More than 6,500 nonindigenous species are now established in the United States, and new species are still arriving. When an introduced, nonnative disease, parasite, plant, or animal begins to spread or expand its range from its point of introduction, and when the species has the potential to cause harm to the environment, the economy, or to human health, it is considered an invasive species. Research by the U.S. Geological Survey is leading to new techniques in the use of environmental DNA, or eDNA, to detect invasive species and their spread.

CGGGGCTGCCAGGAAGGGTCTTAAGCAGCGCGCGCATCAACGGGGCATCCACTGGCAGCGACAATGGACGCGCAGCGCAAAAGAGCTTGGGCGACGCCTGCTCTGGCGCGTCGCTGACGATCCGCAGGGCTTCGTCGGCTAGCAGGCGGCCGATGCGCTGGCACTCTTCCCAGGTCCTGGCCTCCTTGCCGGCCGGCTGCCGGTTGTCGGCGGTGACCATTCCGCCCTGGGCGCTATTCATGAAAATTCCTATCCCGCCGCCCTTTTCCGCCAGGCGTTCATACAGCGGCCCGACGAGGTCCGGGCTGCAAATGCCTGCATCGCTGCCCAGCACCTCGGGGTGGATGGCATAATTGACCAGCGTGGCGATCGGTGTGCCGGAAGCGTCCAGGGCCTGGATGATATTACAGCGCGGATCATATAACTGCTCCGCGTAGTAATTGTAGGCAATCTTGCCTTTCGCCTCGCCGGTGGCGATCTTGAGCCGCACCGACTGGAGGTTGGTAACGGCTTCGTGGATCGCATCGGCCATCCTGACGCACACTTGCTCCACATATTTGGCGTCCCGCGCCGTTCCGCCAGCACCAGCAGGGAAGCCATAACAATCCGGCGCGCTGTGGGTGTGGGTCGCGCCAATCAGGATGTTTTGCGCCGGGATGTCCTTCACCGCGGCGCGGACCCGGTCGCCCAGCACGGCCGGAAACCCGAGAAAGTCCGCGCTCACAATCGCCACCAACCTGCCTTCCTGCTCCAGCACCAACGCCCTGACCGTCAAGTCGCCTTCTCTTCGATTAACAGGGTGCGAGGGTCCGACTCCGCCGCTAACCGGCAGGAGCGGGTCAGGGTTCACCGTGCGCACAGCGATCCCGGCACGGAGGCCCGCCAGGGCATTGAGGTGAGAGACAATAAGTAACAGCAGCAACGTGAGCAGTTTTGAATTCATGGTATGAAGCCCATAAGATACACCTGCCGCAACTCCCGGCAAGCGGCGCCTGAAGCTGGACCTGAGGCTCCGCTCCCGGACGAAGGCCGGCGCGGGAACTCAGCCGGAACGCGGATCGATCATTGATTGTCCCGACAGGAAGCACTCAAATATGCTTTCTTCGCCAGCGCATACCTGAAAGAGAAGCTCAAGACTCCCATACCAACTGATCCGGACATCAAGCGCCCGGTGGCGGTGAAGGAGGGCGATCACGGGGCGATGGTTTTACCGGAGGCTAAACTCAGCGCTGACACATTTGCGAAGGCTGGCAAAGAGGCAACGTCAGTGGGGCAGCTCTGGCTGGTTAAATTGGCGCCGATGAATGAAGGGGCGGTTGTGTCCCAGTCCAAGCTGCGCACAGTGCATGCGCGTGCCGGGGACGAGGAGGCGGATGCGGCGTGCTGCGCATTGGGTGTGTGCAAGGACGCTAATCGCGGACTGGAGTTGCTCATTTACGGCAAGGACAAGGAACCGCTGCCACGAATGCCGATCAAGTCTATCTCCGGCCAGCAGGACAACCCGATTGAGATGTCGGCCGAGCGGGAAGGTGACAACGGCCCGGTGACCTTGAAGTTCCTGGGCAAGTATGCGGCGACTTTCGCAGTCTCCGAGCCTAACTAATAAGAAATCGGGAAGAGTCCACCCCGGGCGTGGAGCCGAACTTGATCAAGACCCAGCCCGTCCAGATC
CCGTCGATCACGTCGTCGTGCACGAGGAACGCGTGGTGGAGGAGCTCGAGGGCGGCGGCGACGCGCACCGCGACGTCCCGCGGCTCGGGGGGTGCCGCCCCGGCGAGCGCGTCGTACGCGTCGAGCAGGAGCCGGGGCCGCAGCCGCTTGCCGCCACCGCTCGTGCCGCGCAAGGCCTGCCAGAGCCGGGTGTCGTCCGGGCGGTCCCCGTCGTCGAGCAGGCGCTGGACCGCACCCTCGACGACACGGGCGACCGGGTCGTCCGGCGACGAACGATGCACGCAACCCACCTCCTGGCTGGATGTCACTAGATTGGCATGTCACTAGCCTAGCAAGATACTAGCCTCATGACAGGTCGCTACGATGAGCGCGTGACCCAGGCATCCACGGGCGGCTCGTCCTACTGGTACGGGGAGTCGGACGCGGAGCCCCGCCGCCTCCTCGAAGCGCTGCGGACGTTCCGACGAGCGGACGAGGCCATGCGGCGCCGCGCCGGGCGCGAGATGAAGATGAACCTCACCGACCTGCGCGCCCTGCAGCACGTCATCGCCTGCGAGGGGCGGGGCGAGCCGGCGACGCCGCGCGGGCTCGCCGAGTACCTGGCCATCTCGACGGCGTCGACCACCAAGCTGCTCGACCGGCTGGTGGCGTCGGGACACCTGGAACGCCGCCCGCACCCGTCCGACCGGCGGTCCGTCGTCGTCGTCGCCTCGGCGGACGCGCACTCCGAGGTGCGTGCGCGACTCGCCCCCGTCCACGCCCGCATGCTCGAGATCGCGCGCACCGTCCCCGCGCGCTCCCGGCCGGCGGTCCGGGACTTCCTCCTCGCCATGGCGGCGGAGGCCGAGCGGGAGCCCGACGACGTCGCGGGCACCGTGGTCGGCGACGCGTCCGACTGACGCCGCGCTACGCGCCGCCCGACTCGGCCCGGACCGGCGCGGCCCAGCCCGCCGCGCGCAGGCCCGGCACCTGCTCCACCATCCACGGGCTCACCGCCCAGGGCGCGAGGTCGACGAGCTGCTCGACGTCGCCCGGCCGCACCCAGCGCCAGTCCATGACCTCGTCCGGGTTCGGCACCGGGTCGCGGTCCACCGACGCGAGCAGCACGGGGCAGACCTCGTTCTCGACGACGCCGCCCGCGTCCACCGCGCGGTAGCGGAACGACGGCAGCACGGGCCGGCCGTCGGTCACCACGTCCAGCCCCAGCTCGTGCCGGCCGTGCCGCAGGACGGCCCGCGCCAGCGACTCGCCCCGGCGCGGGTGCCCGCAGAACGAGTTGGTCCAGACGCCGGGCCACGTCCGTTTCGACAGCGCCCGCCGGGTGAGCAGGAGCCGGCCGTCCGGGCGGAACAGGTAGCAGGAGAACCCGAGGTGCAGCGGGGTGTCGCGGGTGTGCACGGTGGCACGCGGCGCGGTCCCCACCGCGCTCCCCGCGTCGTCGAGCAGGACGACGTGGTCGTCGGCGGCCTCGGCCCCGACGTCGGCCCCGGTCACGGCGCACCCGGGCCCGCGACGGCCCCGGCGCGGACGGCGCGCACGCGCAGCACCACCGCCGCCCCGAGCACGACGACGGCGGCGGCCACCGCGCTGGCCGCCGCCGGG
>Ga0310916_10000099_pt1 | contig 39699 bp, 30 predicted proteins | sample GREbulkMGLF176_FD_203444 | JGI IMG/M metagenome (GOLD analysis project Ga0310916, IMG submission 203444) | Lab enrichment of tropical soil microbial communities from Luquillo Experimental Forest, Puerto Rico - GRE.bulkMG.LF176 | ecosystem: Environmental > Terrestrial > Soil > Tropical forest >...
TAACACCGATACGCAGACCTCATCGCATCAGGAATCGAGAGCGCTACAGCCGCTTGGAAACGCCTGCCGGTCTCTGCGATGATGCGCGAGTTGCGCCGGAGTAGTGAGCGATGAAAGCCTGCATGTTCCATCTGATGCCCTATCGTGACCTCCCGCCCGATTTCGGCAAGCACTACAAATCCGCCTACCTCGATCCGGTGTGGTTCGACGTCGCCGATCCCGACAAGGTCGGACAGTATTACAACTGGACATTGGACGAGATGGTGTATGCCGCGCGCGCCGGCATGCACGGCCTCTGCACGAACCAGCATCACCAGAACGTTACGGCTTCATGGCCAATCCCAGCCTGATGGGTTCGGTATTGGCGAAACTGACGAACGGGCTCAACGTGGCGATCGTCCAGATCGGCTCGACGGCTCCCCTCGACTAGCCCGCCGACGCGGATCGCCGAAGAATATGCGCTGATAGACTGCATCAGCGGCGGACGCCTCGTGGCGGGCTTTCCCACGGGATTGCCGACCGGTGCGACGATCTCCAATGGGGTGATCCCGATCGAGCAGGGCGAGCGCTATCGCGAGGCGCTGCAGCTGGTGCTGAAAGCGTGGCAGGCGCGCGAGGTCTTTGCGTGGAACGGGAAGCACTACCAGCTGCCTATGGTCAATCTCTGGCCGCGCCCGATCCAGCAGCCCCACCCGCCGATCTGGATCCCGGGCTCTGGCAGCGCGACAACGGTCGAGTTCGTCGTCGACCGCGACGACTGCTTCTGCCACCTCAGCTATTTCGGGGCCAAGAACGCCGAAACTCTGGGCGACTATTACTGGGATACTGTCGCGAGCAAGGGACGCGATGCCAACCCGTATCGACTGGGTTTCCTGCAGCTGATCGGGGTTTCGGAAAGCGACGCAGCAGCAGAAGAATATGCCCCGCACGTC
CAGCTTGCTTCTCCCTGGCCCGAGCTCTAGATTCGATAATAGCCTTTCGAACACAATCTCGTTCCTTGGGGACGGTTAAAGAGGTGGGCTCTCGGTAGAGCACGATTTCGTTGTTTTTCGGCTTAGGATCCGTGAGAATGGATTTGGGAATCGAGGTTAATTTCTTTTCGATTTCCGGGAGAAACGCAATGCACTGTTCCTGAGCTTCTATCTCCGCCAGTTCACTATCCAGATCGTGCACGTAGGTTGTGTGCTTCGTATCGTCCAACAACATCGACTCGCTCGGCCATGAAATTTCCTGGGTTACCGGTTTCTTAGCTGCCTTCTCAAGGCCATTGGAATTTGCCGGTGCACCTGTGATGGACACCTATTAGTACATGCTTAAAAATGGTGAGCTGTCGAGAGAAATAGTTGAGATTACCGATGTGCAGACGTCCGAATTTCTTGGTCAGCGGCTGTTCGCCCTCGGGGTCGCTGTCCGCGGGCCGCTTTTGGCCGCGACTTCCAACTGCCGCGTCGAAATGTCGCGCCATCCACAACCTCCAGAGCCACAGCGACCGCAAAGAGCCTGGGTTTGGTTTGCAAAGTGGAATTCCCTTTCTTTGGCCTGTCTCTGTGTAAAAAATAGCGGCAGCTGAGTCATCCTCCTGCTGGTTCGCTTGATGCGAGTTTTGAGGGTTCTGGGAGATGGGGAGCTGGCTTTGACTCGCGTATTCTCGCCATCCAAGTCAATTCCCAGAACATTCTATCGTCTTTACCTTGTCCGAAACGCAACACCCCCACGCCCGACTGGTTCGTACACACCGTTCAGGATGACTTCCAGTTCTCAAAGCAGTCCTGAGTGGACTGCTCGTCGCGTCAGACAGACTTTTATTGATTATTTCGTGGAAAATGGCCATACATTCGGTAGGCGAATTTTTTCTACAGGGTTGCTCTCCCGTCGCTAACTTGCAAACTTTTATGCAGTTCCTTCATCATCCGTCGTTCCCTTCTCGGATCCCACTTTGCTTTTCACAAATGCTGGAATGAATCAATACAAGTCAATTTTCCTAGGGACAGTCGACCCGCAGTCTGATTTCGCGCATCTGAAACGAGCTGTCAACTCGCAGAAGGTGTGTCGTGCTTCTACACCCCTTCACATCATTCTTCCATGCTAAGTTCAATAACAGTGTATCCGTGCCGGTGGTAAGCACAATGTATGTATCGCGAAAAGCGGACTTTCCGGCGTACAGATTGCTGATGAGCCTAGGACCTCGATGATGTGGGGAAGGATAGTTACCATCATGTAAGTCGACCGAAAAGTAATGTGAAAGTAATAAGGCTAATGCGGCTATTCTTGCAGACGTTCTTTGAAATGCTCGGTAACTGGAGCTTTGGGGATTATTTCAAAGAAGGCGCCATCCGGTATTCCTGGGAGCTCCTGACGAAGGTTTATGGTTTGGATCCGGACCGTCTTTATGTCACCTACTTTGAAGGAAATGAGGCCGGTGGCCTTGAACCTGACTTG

“The cost of invasive species impacts everyone,” said Cynthia Tam, USGS Biological Threats and Invasive Species Research Program Coordinator. “Farmers, ranchers, businesses, and local, state, tribal, territorial, and federal governments are all working to control the economic, health, and environmental threats these invaders pose. USGS science is supporting their work with science that delivers reliable information about invasive species below the waterline and, increasingly, above ground.”